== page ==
Sunday, January 8, 2017

Management rights clause doesn't supersede ADA - Court confirms arbitrator's award

A Solo Cup facility decided to end its lease of sit down fork lifts and instead to purchase several for its use. After a review of various options, Solo elected to purchase stand up fork lifts, concluding that these provided better safety and reduced the risk of injury. 

Tamela Wells was a bargaining unit employee who had operated a fork lift for a significant portion of her thirty-two years at the facility. Following the introduction of the stand up fork lifts, she sought an accommodation allowing her to continue to use a sit down lift. Wells presented medical information supporting her claim that the extended standing caused by the new fork lifts created problems for her. While the parties were initially able to accommodate Wells request to allow her to take more frequent breaks from operating a stand up fork lift, they ultimately came to impasse on her (and her physician’s) assertion that frequent breaks were inadequate and that she needed to be allowed to regularly utilize a sit down lift instead of a stand up one. 

Solo maintained that allowing this would be contrary to the improved safety the stand up lifts provided and that the management rights clause of the cba expressly authorized it "to change or eliminate existing methods of operations, equipment or facilities...." Concluding that it was unable to accommodate her request, and that there were no other available positions for her, Solo terminated Wells' employment.

Wells' Union (Teamsters Local 528) grieved that decision and the dispute was submitted to Arbitrator William Dealy for resolution. Arbitrator Dealy upheld  the grievance. He recognized that the cba allowed the Company to change equipment, but concluded that the Company breached its ADA obligations by failing to accommodate Wells. He ordered the Company to "provide the Grievant with a sit-down style forklift to use to perform her work." 

Solo sought to vacate the award, arguing that the award "usurped Solo's power to implement new equipment" and that, in any case, the award was not authorized by the ADA. 

The District Court for the Southern District of Georgia rejected both of these contentions and confirmed the award. Solo Cup Operating Corp. v. Teamsters Local 528. The Court noted that the arbitrator recognized the Company's contractual right to introduce new equipment and found that the award did not contravene that right. It concluded:

… the arbitrator may have concluded that, though Solo had the general power to manage its equipment, Article 5 did not obviate the possibility that Article 27 [the nondiscrimination article] could require Solo to introduce unique equipment for a single employee. While Solo may disagree with such an interpretation of the agreement, it is not so implausible that it warrants vacating or modifying the award.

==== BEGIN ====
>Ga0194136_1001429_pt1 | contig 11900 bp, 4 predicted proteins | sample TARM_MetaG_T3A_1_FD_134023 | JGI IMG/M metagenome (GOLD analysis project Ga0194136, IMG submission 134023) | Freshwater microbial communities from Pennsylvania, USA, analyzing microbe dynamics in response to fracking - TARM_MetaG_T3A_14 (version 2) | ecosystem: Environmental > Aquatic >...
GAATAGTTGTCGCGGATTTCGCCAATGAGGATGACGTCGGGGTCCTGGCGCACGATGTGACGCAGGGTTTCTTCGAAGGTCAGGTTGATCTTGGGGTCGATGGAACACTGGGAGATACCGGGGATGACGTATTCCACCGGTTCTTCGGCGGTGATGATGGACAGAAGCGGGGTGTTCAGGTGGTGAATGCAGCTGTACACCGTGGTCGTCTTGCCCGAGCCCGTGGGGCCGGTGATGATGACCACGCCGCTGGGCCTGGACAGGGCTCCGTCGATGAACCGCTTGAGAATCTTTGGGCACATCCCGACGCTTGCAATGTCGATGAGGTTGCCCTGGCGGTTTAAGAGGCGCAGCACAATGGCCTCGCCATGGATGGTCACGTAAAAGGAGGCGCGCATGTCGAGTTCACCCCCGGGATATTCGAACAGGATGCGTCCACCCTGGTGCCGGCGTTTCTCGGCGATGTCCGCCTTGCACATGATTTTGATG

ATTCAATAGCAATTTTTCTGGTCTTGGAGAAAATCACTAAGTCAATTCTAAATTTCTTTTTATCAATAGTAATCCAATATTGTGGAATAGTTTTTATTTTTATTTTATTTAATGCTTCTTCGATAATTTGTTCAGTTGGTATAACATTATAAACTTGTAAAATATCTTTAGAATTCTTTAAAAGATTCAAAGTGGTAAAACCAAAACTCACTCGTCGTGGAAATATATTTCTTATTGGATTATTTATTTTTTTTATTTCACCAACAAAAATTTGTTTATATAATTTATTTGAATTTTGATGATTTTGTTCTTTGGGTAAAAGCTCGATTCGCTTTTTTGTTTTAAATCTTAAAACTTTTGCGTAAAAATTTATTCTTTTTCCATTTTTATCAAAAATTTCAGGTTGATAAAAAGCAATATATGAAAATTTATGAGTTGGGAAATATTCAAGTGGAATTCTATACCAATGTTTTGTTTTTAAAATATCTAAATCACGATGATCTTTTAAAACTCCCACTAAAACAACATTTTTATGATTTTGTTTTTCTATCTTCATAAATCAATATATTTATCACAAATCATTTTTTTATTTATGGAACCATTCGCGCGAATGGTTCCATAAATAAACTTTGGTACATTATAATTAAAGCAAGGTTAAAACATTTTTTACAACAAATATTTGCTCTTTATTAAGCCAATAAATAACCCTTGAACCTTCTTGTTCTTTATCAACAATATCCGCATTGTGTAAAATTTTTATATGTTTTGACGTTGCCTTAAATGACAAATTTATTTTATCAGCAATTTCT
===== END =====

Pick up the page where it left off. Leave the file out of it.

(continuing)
The Court also rejected Solo's claim that the arbitrator erred by ordering it to adopt a specific accommodation, i.e to provide  grievant with sit down fork lift. The Court noted that the parties had previously discussed potential alternatives but were unable to agree. It noted:

…while the arbitrator may have been permitted to simply instruct the parties to decide on an accommodation themselves, he was not required to do so. As noted, the arbitrator framed the issues as: "Did the Company violate provisions of the parties' collective bargaining agreement and/or any provisions of Federal law . . . ? If so, what is the remedy?" (Doc. 24-4 at 24 (emphasis added).) And he decided that the appropriate remedy was to order Ms. Wells reinstated and provided with a sit-down forklift.

Moreover, to the extent the arbitrator contemplated leaving the determination of the specific accommodation to the parties to decide, his refusal to do so makes sense. Solo argues that numerous other accommodations existed, including allowing Ms. Wells to take breaks and moving her to a different position. But Solo rejected similar requests prior to the arbitration. Accordingly, it would not have been especially efficient for the arbitrator to broadly instruct Solo to comply with the ADA because it may have resulted in Solo once again refusing to accommodate Ms. Wells. That is, Solo was required to comply with the ADA prior to the arbitration. There is little reason to think that an abstract instruction from the arbitrator would have changed what Solo viewed as reasonable accommodations.

The Court granted the Union's request to confirm the award, but rejected its claim for attorney fees, finding the Company's position plausible if ultimately unfounded.